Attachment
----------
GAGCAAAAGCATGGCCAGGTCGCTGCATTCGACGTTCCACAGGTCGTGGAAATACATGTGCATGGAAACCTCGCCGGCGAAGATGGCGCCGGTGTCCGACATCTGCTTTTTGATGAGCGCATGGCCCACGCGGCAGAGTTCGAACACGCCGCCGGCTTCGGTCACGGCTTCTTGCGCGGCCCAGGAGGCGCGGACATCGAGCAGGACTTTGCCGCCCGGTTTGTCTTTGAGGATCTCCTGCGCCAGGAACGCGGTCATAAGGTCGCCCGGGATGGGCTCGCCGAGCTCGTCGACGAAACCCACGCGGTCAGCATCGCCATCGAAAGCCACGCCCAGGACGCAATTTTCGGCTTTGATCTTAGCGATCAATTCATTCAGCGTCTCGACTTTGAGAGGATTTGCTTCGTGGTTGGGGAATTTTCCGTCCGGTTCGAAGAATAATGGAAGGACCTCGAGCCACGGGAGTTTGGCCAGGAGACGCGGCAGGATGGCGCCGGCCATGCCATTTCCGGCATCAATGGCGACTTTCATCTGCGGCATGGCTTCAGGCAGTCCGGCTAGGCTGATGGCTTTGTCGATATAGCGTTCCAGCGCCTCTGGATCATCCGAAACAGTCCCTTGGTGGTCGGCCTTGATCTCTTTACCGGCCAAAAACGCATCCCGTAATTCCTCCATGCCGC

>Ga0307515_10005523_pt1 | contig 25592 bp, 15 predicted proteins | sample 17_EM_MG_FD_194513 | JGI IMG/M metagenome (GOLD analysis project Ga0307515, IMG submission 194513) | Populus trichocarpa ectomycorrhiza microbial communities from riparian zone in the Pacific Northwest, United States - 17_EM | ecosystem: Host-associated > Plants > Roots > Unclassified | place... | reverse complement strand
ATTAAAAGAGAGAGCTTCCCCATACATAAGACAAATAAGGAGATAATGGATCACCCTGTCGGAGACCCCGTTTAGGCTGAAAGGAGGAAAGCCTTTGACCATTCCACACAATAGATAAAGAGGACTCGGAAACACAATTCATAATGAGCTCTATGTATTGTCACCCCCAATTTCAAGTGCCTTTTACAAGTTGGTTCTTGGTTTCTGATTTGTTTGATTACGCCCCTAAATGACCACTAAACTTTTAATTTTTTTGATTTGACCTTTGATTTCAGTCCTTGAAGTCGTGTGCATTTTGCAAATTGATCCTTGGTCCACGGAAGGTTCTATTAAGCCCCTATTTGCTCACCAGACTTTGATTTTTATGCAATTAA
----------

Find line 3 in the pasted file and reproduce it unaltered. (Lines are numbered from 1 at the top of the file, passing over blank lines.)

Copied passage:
ATTAAAAGAGAGAGCTTCCCCATACATAAGACAAATAAGGAGATAATGGATCACCCTGTCGGAGACCCCGTTTAGGCTGAAAGGAGGAAAGCCTTTGACCATTCCACACAATAGATAAAGAGGACTCGGAAACACAATTCATAATGAGCTCTATGTATTGTCACCCCCAATTTCAAGTGCCTTTTACAAGTTGGTTCTTGGTTTCTGATTTGTTTGATTACGCCCCTAAATGACCACTAAACTTTTAATTTTTTTGATTTGACCTTTGATTTCAGTCCTTGAAGTCGTGTGCATTTTGCAAATTGATCCTTGGTCCACGGAAGGTTCTATTAAGCCCCTATTTGCTCACCAGACTTTGATTTTTATGCAATTAA